High blood pressure has been called the silent killer – there are no symptoms, just as other kinds of disease can creep up on you without you becoming aware.
According to the Mayo Clinic, high blood pressure develops over a number of years and affects most everyone.
Risk factors to develop it include age, race (it is more common among blacks), family history (my boga-boo), being overweight, not being active, using tobacco or too much salt, using too little potassium or vitamin D, stress, drinking too much and other chronic conditions.
My family history includes colon cancer on both sides, from multiple members as well as high blood pressure. I recently had my once every 5 years colonoscopy – an experience you will never forget! While doing my prep, the nurse noted that my blood pressure was high. When she said how high, it was a bit scary – however, I chalked it up to the stress of the prep for the exam and nervousness over the procedure.
I don’t like medicine. It serves a purpose of course and extends lives, but if there is a non-prescription solution to wait ails me, I want to use it instead!
I have been pre-hypertensive for years – with my pressure hovering around 130 over 80, but this time it was way over that.
Home monitoring of blood pressure.
Because I wanted to see if the pressure was up all the time, I decided to monitor from home. To do so, I bought one of those auto magic blood pressure monitors – the ones where you just put on the cuff and push a button. It works great, unfortunately it is confirming high blood pressure.
Ways to lower blood pressure.
Now my quest is to somehow get that pressure back down. I’m no doctor or nurse, but common sense and things I’ve read and researched indicate that eating right, exercising, managing stress, avoiding tobacco, limiting alcohol and losing weight may help.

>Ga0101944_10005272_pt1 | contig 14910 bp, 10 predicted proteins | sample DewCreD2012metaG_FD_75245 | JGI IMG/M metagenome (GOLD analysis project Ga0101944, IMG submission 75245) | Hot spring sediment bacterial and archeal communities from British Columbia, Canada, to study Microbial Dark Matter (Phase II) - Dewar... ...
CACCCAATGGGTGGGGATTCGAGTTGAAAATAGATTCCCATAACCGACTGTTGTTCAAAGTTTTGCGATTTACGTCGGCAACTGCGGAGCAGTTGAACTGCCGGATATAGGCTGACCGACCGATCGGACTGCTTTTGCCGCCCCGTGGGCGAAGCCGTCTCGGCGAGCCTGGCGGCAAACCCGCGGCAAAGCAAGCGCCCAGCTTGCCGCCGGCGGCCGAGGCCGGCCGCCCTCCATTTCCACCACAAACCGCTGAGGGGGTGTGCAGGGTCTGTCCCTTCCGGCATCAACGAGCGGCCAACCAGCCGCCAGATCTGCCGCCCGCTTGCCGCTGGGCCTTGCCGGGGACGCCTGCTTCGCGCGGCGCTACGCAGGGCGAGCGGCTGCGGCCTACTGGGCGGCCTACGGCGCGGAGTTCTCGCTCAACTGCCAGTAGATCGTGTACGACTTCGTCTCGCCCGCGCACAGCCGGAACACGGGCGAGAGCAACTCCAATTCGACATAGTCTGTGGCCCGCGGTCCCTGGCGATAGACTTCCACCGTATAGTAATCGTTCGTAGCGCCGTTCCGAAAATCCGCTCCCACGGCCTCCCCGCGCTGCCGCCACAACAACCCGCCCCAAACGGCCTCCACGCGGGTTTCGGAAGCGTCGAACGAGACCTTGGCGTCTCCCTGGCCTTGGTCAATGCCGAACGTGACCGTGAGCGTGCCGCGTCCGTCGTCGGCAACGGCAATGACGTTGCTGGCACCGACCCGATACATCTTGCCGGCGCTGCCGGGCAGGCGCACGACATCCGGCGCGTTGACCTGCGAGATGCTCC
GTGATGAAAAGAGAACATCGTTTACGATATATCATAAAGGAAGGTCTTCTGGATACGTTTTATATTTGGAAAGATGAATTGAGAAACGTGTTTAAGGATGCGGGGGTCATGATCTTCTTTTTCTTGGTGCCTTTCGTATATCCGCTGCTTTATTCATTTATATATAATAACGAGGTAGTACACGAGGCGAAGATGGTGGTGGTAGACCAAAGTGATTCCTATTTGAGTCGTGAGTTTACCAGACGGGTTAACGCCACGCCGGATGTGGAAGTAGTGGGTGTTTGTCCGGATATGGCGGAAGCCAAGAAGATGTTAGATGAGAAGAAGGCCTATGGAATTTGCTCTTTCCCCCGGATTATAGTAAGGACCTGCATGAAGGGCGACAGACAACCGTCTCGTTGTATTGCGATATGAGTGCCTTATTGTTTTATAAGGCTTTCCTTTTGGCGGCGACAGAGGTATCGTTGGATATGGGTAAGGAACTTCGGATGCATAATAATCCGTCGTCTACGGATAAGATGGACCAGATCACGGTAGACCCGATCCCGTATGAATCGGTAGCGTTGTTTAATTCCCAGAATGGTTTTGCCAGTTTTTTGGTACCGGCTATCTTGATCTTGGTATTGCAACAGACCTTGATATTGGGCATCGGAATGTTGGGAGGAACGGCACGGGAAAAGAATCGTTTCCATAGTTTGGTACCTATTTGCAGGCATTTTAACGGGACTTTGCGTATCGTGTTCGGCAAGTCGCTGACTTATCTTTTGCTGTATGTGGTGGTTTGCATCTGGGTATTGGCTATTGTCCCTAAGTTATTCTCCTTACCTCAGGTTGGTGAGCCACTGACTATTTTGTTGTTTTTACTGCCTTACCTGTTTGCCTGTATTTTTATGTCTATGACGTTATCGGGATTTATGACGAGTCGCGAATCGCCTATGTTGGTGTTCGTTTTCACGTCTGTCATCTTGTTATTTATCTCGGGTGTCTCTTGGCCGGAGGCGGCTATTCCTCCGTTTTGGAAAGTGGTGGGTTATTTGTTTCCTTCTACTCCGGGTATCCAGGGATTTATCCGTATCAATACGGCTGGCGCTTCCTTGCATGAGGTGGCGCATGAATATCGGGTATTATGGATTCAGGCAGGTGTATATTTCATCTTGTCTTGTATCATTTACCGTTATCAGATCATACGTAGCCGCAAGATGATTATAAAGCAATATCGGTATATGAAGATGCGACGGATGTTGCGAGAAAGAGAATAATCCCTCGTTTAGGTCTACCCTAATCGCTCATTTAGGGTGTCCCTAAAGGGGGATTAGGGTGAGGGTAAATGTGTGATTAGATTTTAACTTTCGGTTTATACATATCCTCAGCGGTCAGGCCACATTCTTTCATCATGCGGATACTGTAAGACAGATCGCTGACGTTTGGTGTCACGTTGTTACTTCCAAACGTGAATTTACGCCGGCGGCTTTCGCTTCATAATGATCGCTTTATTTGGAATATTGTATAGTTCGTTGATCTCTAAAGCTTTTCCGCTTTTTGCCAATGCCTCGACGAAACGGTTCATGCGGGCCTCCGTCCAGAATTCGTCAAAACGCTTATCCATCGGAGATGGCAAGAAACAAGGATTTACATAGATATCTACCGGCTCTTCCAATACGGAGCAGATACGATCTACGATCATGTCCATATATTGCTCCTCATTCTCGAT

I already exercise, eat fairly well, don’t smoke and seldom drink. My stress level has come down considerably and I am actively taking steps to eliminate it from my life. I am adding more walking (I have been doing at least a half mile 5 days a week and I am upping that to 2 – 3 miles), continuing my exercise, attempting to lose 10 pounds and change my diet a bit. If those things don’t work, I’ll blame my genes and hit the doctor up to see what she says to do.
Lifestyle changes include eating foods that help with the fight. There is actually a diet (DASH) that is purported to lower pressure by 7 to 10 points systolic in just a few weeks. But who can follow a strict diet? I wanted to find foods that research has shown to help with blood pressure issues. Here are 5 I found.
5 foods to help lower blood pressure.
1. Potassium filled foods – bananas, avocados, sweet potatoes, red beans, squash and even baked potatoes.
Potassium helps neutralize the salt in your body. It is hard to get away from salt if you eat processed food at all, so making sure you get adequate potassium apparently can really help.
2. Fiber foods – oatmeal, bran, flax seed.
Studies show that folks with high fiber diets lower their blood pressure, even when it is high.
3. Foods with a uric acid kick – an apple a day keeps the doctor away!
According to Live Strong:
“researchers at the Linus Pauling Institute indicate that apples’ benefits with regard to blood pressure may be linked more to their ability to increase uric acid in the blood, So, while persistently high levels of uric acid is problematic for people with conditions such as gout, for those with normal levels, a short-term boost kick-starts antioxidant activity and may help lower blood pressure.”
And, of course, apples have fiber too!
4. Foods rich in anthocyanins – blueberries, strawberries, paw paws.
The anthocyanins are said protect against hypertension. These fruits also contain anti-oxidents that help protect cells from free radicals.
A limited amount of red wine per week also provides some assistance, if you already drink (don’t start for this purpose though!).
5. Nitrate rich foods like beet juice (which according to some studies can lower pressure in hours), whole beets, spinach, lettuce and carrots.
The natural nitrate acts just like the nitrate in the pills to lower blood pressure.
How is your blood pressure?